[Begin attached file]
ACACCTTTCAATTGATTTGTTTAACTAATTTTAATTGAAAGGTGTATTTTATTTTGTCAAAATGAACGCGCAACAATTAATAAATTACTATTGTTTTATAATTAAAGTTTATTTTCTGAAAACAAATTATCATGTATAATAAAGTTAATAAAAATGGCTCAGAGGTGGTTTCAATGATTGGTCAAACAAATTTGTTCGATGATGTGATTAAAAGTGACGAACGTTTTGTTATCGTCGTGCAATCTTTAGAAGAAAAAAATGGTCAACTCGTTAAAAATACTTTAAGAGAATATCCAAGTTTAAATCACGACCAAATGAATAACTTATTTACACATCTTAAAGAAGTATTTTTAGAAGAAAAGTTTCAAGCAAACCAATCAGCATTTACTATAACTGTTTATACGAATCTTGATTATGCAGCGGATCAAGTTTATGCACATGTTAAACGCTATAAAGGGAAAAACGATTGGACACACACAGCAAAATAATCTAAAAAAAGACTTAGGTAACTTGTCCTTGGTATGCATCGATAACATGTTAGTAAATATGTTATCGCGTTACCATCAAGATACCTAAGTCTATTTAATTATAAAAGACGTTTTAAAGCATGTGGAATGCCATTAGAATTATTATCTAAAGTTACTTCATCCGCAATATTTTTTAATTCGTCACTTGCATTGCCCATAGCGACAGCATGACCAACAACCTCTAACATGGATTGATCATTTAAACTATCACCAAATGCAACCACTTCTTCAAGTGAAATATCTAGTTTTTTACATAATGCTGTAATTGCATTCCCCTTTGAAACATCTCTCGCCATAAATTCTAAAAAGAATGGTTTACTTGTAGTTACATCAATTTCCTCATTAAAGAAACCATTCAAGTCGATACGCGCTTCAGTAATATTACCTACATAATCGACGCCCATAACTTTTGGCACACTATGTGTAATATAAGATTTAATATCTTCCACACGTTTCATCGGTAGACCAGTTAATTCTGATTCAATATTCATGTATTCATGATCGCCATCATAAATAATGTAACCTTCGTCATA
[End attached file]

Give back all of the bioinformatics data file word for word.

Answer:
ACACCTTTCAATTGATTTGTTTAACTAATTTTAATTGAAAGGTGTATTTTATTTTGTCAAAATGAACGCGCAACAATTAATAAATTACTATTGTTTTATAATTAAAGTTTATTTTCTGAAAACAAATTATCATGTATAATAAAGTTAATAAAAATGGCTCAGAGGTGGTTTCAATGATTGGTCAAACAAATTTGTTCGATGATGTGATTAAAAGTGACGAACGTTTTGTTATCGTCGTGCAATCTTTAGAAGAAAAAAATGGTCAACTCGTTAAAAATACTTTAAGAGAATATCCAAGTTTAAATCACGACCAAATGAATAACTTATTTACACATCTTAAAGAAGTATTTTTAGAAGAAAAGTTTCAAGCAAACCAATCAGCATTTACTATAACTGTTTATACGAATCTTGATTATGCAGCGGATCAAGTTTATGCACATGTTAAACGCTATAAAGGGAAAAACGATTGGACACACACAGCAAAATAATCTAAAAAAAGACTTAGGTAACTTGTCCTTGGTATGCATCGATAACATGTTAGTAAATATGTTATCGCGTTACCATCAAGATACCTAAGTCTATTTAATTATAAAAGACGTTTTAAAGCATGTGGAATGCCATTAGAATTATTATCTAAAGTTACTTCATCCGCAATATTTTTTAATTCGTCACTTGCATTGCCCATAGCGACAGCATGACCAACAACCTCTAACATGGATTGATCATTTAAACTATCACCAAATGCAACCACTTCTTCAAGTGAAATATCTAGTTTTTTACATAATGCTGTAATTGCATTCCCCTTTGAAACATCTCTCGCCATAAATTCTAAAAAGAATGGTTTACTTGTAGTTACATCAATTTCCTCATTAAAGAAACCATTCAAGTCGATACGCGCTTCAGTAATATTACCTACATAATCGACGCCCATAACTTTTGGCACACTATGTGTAATATAAGATTTAATATCTTCCACACGTTTCATCGGTAGACCAGTTAATTCTGATTCAATATTCATGTATTCATGATCGCCATCATAAATAATGTAACCTTCGTCATA